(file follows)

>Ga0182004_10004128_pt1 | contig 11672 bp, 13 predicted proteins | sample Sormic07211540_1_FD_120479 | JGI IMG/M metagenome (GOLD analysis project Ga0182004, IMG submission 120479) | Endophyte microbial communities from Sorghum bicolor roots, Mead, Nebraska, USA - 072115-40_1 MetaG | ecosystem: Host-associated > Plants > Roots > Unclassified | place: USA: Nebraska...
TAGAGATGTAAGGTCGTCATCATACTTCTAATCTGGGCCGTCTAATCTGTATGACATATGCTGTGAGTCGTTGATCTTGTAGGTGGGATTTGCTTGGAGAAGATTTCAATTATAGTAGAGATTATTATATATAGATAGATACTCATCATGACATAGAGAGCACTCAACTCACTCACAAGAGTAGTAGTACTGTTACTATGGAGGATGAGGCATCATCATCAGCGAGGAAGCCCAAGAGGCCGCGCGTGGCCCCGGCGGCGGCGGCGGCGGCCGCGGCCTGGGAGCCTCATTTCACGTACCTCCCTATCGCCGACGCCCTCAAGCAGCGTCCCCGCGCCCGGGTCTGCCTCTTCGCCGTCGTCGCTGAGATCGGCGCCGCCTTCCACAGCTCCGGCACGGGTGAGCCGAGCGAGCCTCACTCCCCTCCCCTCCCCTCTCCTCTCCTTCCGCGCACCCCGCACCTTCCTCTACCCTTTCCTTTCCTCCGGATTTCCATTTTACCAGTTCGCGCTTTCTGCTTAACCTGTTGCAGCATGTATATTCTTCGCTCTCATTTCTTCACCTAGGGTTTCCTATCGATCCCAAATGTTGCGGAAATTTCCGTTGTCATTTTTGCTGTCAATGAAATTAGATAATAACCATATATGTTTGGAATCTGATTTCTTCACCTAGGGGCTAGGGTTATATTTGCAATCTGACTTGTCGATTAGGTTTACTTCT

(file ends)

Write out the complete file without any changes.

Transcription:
>Ga0182004_10004128_pt1 | contig 11672 bp, 13 predicted proteins | sample Sormic07211540_1_FD_120479 | JGI IMG/M metagenome (GOLD analysis project Ga0182004, IMG submission 120479) | Endophyte microbial communities from Sorghum bicolor roots, Mead, Nebraska, USA - 072115-40_1 MetaG | ecosystem: Host-associated > Plants > Roots > Unclassified | place: USA: Nebraska...
TAGAGATGTAAGGTCGTCATCATACTTCTAATCTGGGCCGTCTAATCTGTATGACATATGCTGTGAGTCGTTGATCTTGTAGGTGGGATTTGCTTGGAGAAGATTTCAATTATAGTAGAGATTATTATATATAGATAGATACTCATCATGACATAGAGAGCACTCAACTCACTCACAAGAGTAGTAGTACTGTTACTATGGAGGATGAGGCATCATCATCAGCGAGGAAGCCCAAGAGGCCGCGCGTGGCCCCGGCGGCGGCGGCGGCGGCCGCGGCCTGGGAGCCTCATTTCACGTACCTCCCTATCGCCGACGCCCTCAAGCAGCGTCCCCGCGCCCGGGTCTGCCTCTTCGCCGTCGTCGCTGAGATCGGCGCCGCCTTCCACAGCTCCGGCACGGGTGAGCCGAGCGAGCCTCACTCCCCTCCCCTCCCCTCTCCTCTCCTTCCGCGCACCCCGCACCTTCCTCTACCCTTTCCTTTCCTCCGGATTTCCATTTTACCAGTTCGCGCTTTCTGCTTAACCTGTTGCAGCATGTATATTCTTCGCTCTCATTTCTTCACCTAGGGTTTCCTATCGATCCCAAATGTTGCGGAAATTTCCGTTGTCATTTTTGCTGTCAATGAAATTAGATAATAACCATATATGTTTGGAATCTGATTTCTTCACCTAGGGGCTAGGGTTATATTTGCAATCTGACTTGTCGATTAGGTTTACTTCT